North Carolina Organizing for Its Offshore Wind Industry

North Carolina, like many states along the eastern seaboard, is trying to bolster its offshore wind energy. The U.S. Department of Energy notes that North Carolina's coast has more offshore wind potential than any other state along the Atlantic Coast, particularly in Kitty Hawk, Wilmington-West, and Wilmington-East.

The eastern seaboard of the United States supports up to 28 GW of offshore wind development. While developing a single state's offshore wind resource is important, collaboration with other states who stand to benefit from this clean energy source is also vitally important. In that spirit, the governors of Maryland, North Carolina, and Virginia recently announced that they would work together to advance offshore wind projects and promote the Southeast and Mid-Atlantic United States as an offshore wind industry hub.

Duke Energy's latest Integrated Resource Plan (IRP) also evaluates offshore wind as a potential energy resource. In particular, its scenario of 70 percent CO2 Reduction: High Wind and No New Gas Generation portfolios includes more than 2,400 MW of offshore wind, which will be imported into the Carolinas. The N.C. Utilities Commission is currently evaluating Duke Energy's IRP.

Finally, the N.C. Department of Commerce, Board of Science, Technology, and Innovation initiated an offshore wind study for North Carolina that was completed on March 3. The goals of the study included: (1) characterizing the wind opportunity for the state; (2) assessing North Carolina's assets and business potential; (3) reviewing business incentives and policy gaps; and finally, (4) looking at North Carolina's ports. The consulting firm BVG Associates has a long history of this type of work; in fact, it completed a similar study for the Commonwealth of Virginia only a year ago.

The high-level results of the study include the following:

  • The importance of strategically positioning North Carolina by leveraging the state's manufacturing roots. The onshore wind energy industry already has a strong supply chain presence in North Carolina, with more than 70 active suppliers and nearly 30 of them producing components for the wind power sector. Although that production is focused on the onshore wind industry, it clearly indicates the flexibility and commitment of North Carolina companies to pursue new markets.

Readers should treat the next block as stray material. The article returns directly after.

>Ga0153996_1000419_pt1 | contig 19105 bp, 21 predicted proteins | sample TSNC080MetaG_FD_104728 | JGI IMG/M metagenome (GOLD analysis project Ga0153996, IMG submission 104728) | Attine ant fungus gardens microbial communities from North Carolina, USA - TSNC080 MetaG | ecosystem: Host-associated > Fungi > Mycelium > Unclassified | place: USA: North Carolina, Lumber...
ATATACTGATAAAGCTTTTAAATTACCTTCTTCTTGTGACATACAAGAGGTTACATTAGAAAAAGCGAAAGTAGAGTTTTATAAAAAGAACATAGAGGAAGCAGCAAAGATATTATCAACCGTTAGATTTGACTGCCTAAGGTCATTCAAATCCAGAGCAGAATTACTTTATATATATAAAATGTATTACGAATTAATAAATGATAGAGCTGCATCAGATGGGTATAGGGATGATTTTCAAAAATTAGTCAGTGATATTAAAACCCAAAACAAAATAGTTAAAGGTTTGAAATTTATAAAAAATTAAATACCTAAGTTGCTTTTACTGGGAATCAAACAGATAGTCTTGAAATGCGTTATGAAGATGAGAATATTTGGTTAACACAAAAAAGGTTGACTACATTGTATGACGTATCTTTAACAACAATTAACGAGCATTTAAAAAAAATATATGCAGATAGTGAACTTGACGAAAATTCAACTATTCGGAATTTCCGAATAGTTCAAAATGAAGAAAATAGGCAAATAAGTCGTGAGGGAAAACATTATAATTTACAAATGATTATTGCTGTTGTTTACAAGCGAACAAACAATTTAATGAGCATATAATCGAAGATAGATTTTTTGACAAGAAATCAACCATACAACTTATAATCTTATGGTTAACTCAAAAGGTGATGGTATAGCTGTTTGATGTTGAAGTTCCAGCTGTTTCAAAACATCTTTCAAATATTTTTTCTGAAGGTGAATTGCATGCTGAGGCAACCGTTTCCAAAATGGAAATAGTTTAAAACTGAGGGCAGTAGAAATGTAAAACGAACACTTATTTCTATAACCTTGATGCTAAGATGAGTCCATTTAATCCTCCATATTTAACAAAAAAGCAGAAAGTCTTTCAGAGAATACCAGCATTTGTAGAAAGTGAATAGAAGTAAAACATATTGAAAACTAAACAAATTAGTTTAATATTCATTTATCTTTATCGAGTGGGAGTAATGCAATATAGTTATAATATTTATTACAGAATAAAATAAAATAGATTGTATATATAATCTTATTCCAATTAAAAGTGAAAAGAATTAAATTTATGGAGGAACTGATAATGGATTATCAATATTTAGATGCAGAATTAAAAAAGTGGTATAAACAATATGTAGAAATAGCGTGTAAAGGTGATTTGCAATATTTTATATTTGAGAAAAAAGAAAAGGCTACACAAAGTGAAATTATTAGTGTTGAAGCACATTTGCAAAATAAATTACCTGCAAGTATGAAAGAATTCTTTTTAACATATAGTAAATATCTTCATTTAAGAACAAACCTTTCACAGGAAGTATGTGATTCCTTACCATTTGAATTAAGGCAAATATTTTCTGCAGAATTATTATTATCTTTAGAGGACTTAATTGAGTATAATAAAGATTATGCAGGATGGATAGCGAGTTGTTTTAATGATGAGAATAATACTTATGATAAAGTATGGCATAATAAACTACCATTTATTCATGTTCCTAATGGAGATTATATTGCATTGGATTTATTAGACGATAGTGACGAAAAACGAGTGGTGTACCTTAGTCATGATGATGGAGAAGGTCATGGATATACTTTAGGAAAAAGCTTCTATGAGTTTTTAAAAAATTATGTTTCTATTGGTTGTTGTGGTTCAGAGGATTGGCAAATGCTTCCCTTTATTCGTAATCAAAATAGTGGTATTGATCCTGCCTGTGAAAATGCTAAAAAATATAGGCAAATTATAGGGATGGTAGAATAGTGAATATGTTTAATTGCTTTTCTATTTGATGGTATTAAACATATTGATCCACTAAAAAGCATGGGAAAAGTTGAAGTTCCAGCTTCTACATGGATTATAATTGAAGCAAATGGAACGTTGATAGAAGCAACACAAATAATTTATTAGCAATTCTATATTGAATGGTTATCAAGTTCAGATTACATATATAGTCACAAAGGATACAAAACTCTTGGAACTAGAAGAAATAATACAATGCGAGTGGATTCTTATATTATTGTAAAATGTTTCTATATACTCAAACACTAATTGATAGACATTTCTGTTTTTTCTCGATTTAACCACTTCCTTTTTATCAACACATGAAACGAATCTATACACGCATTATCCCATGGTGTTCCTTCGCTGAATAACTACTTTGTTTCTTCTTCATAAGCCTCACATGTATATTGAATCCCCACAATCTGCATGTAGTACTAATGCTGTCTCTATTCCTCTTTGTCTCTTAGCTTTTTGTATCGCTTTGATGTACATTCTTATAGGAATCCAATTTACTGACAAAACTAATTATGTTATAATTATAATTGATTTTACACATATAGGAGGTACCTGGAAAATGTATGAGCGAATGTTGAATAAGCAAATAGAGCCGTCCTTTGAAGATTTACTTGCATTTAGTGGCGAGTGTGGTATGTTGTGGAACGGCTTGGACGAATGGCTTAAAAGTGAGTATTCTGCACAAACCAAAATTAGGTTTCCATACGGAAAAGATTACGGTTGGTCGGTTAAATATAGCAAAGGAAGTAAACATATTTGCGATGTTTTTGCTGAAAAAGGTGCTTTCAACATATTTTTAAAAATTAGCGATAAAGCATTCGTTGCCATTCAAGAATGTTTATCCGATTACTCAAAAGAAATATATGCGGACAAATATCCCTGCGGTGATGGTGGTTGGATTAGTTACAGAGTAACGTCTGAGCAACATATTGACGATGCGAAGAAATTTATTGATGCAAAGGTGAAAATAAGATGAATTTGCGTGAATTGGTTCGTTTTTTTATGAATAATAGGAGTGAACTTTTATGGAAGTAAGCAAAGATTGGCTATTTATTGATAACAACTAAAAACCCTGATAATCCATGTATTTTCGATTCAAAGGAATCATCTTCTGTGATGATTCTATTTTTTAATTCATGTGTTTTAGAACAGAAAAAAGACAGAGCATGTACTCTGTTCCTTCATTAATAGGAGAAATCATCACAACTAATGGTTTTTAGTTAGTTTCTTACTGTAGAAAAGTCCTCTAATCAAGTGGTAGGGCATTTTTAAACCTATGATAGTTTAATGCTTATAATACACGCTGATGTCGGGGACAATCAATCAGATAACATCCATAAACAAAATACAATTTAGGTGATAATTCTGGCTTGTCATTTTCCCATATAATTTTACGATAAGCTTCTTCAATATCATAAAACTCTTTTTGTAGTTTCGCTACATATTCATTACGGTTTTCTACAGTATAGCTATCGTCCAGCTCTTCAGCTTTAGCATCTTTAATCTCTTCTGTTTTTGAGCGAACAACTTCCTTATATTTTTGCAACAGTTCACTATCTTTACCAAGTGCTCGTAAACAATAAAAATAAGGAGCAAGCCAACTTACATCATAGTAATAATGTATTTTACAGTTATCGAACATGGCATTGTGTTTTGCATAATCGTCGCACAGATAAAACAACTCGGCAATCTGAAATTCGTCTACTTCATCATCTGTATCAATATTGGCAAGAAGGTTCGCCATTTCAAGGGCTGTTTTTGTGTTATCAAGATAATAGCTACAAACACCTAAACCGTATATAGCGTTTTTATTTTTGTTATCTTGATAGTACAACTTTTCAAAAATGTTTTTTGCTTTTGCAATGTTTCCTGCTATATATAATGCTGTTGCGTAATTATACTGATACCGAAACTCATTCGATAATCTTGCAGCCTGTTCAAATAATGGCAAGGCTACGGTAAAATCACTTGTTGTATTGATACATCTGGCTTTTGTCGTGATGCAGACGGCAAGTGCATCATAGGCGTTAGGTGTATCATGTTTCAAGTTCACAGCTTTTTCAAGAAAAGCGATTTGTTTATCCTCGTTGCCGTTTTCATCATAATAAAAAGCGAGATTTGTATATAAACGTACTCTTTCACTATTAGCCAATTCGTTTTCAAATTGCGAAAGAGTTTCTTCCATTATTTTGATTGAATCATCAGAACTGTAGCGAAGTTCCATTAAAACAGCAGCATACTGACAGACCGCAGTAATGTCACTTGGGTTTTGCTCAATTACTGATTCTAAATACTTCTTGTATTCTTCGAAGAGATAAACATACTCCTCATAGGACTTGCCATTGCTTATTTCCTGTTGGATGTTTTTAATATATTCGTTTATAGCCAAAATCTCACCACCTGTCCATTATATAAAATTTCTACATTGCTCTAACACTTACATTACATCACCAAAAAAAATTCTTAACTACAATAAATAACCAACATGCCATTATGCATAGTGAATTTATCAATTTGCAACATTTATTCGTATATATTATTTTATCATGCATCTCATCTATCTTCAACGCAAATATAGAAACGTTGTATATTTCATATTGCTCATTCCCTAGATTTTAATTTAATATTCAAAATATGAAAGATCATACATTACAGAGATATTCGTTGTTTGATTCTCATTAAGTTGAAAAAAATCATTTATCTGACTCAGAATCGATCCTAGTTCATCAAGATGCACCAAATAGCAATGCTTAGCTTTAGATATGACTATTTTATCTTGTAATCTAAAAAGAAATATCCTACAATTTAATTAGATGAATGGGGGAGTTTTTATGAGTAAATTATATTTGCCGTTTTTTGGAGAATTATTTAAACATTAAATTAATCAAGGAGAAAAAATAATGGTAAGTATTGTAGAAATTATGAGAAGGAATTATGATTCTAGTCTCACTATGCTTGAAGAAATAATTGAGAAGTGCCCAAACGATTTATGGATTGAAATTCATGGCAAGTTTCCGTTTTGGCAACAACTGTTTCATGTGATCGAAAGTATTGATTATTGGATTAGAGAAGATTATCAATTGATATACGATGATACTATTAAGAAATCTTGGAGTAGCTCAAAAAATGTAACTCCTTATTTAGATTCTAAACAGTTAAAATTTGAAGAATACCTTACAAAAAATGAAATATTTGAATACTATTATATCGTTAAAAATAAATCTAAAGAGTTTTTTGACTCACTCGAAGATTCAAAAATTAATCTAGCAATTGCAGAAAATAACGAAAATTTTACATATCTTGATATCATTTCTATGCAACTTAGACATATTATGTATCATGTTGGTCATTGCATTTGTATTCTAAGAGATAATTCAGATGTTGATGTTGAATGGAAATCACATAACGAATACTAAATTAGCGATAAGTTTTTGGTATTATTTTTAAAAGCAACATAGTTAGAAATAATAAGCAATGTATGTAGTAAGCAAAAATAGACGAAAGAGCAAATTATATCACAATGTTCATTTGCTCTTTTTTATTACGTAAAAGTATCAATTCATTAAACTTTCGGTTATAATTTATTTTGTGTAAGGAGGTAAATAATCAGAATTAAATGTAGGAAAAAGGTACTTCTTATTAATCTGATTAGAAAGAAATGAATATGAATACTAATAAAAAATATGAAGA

• Special consideration of policies to accelerate the offshore wind industry through options, such as an offshore wind target - as other New England states and the Commonwealth of Virginia have done, a procurement mechanism, a renewable energy equipment manufacturing tax credit, or other incentive support.
  • Targeted efforts for North Carolina's workforce. North Carolina workforce recommendations encompass manufacturing ideas to promote and specifically target existing programs, as well as construction, operation, and maintenance ideas focused on developing a clear understanding of needs and identifying existing training and gaps.
  • The importance of addressing one of North Carolina's largest weaknesses when entering the offshore wind marketplace - the lack of existing designated port facilities. North Carolina ports are not well located to support BOEM Lease Areas. But there are several properties that could be effectively redeveloped to support the OSW uses, including Radio Island, Southport/North Carolina International Terminal, Wilmington Business Park/Vertex Property, and the North Property.

North Carolina has already launched an Offshore Wind Supply Chain Registry database. This will facilitate business opportunities to promote companies offering or considering offering products and services to encourage business partnerships, and to provide developers and OEMs easy access to the North Carolina supply chain. With the completion of the offshore wind study and a clear presentation of how to move the industry forward, North Carolina is poised to lead in this clean energy resource. Leyline Renewable Capital stands ready to assist as offshore wind project development takes shape.

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